Writers on Reading

By Emily Harnden April 13, 2016  |  Uncategorized  |  no responses

There are certain books I make a point to re-read every year. Like meeting an old friend for coffee, someone who knows me better than most, these are the books that tell me all my modern-day worries (MFA-related or not) are not so grand and unmanageable as I believe. Really, they remind me of what it means to be a human being navigating an uncertain world in an undefined time in my life (mid-twenties, which as of late, feels like the new mid-life crisis though my mother will tell me no, not quite, try again later). Ultimately, these texts remind me that trying to be the person/reader/writer I desire to become is not a feat achieved overnight, or a month or a year(s).

This past spring break, instead of tackling my closet or scrubbing out the kitchen cabinets or going to Moab (something it seems like everyone in FoCo did besides me), I got to work organizing my bookshelf and in the process unearthed an ol’ standby: Joan Didion’s Slouching Toward Bethlehem.

Joan Didion is someone I have routinely turned to when I need to bust out of a funk and/or require a good kick in the ass. When it is high time to buck up and realize all the work will somehow be accomplished. That summer is really not so far away and each and every worry, fear, stress, heartbreak, headache, is only of the moment. None of it, a forever and always thing. Didion’s words manage to de-clutter all the negative I-can’t-do-it-not-todays floating around in my head and make the world clear. She is my equivalent to a day-trip to the Shambhala Mountain Center for a meditative retreat and a nice drive home listening to Laura Marling as the sun sets behind me, a cup of green tea in hand. I leave the page feeling calm, rejuvenated, hopeful.

Her essays: On Self-Respect, On Going Home, and Goodbye To All That, in particular, have stuck with me most.

There’s a line in Goodbye to All That, the first actually, that I come back to again and again: It is easier to see the beginnings of things and harder to see the ends.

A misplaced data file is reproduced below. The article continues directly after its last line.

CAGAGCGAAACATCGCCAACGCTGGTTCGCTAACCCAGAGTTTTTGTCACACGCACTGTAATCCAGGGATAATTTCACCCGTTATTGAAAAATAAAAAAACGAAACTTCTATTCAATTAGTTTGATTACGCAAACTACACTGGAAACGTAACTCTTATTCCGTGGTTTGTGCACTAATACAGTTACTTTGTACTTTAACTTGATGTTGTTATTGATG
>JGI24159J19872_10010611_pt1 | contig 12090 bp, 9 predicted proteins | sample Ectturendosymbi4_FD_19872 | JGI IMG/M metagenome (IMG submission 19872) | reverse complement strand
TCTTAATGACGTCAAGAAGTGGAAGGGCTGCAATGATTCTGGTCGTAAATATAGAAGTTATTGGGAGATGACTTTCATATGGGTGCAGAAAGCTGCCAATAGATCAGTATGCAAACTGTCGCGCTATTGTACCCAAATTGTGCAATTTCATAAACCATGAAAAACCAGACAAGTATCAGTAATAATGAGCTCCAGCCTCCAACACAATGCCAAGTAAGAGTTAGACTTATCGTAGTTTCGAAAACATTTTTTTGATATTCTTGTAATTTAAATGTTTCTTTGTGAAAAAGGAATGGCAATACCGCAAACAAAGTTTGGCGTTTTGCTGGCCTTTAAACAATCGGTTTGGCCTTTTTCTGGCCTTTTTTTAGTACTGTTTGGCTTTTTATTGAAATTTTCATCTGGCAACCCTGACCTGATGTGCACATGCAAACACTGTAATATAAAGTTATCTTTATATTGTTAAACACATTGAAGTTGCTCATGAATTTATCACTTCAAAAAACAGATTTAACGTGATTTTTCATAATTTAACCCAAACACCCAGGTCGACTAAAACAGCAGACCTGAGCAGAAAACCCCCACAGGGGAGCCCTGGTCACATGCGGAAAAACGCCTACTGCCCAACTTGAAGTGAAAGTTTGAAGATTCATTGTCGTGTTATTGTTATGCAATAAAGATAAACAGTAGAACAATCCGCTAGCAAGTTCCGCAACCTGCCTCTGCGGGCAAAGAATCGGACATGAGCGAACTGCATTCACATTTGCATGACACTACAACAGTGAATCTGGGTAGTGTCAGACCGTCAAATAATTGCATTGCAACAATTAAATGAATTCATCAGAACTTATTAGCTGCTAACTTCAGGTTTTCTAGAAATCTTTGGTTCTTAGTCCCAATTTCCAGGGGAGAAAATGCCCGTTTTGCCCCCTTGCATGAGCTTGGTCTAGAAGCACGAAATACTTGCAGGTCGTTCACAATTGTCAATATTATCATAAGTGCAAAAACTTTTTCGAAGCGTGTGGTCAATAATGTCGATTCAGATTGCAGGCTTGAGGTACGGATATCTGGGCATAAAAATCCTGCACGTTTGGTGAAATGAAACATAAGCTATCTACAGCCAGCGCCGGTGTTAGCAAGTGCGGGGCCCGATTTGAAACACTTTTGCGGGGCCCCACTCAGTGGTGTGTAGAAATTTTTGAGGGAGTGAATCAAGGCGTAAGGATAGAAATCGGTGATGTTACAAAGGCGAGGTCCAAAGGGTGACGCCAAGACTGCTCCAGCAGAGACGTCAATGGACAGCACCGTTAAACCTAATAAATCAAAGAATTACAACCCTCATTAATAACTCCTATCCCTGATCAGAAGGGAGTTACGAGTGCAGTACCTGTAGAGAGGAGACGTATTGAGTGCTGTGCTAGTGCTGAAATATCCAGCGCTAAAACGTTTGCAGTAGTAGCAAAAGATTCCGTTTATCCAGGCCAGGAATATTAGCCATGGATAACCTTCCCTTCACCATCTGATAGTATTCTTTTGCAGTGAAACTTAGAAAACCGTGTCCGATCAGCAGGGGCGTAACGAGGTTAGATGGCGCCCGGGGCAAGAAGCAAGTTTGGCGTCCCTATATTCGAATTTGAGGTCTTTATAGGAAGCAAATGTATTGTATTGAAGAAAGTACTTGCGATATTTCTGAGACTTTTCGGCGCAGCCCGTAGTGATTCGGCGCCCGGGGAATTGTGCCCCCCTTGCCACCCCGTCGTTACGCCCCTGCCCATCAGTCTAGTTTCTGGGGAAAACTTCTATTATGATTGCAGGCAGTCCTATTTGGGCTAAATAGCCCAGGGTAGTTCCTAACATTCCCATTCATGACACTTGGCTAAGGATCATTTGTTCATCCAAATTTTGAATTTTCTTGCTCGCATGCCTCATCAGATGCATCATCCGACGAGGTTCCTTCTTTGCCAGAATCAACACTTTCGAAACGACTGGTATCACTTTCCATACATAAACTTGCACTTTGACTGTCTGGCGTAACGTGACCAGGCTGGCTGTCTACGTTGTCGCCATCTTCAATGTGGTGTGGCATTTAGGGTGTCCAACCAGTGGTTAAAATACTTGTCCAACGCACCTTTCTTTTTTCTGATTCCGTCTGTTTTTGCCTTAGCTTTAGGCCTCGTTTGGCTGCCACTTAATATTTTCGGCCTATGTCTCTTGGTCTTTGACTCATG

Simple, okay, she’s got you there. But there is so much truth brimming over the top of it, I can hardly stand such a gem of a sentence! And this is the thing: It is only a sentence, but it holds so much more than that, at least for me.

Though I am really only at the beginning of my time here in Fort Collins, I often worry I am wasting it. By not writing enough, reading enough, being MFA-y enough (if that makes sense? Let’s say it makes sense). I think a lot of us feel this pressure to make the most of everything this program has to offer us, but as this Year 1 draws to a close, I also think it’s okay to slow down and remember we have time. As the semester begins to speed toward its final stretch, with all its endings, deadlines, and last minute this and thats cropping up like road-signs warning us to be careful and cautious of all the things that need doing, forms that need filling, I am going to make a promise to myself via bl0g-post to hit pause (or at least try very, very hard).

Don’t worry so much, is something I hear a lot. From my mother, twin sister, co-workers, friends. But when Joan Didion says it, I listen. More than that, I believe her.


Emily Harnden


Emily Harnden is finishing her first year as an MFA candidate in Fiction at Colorado State University.

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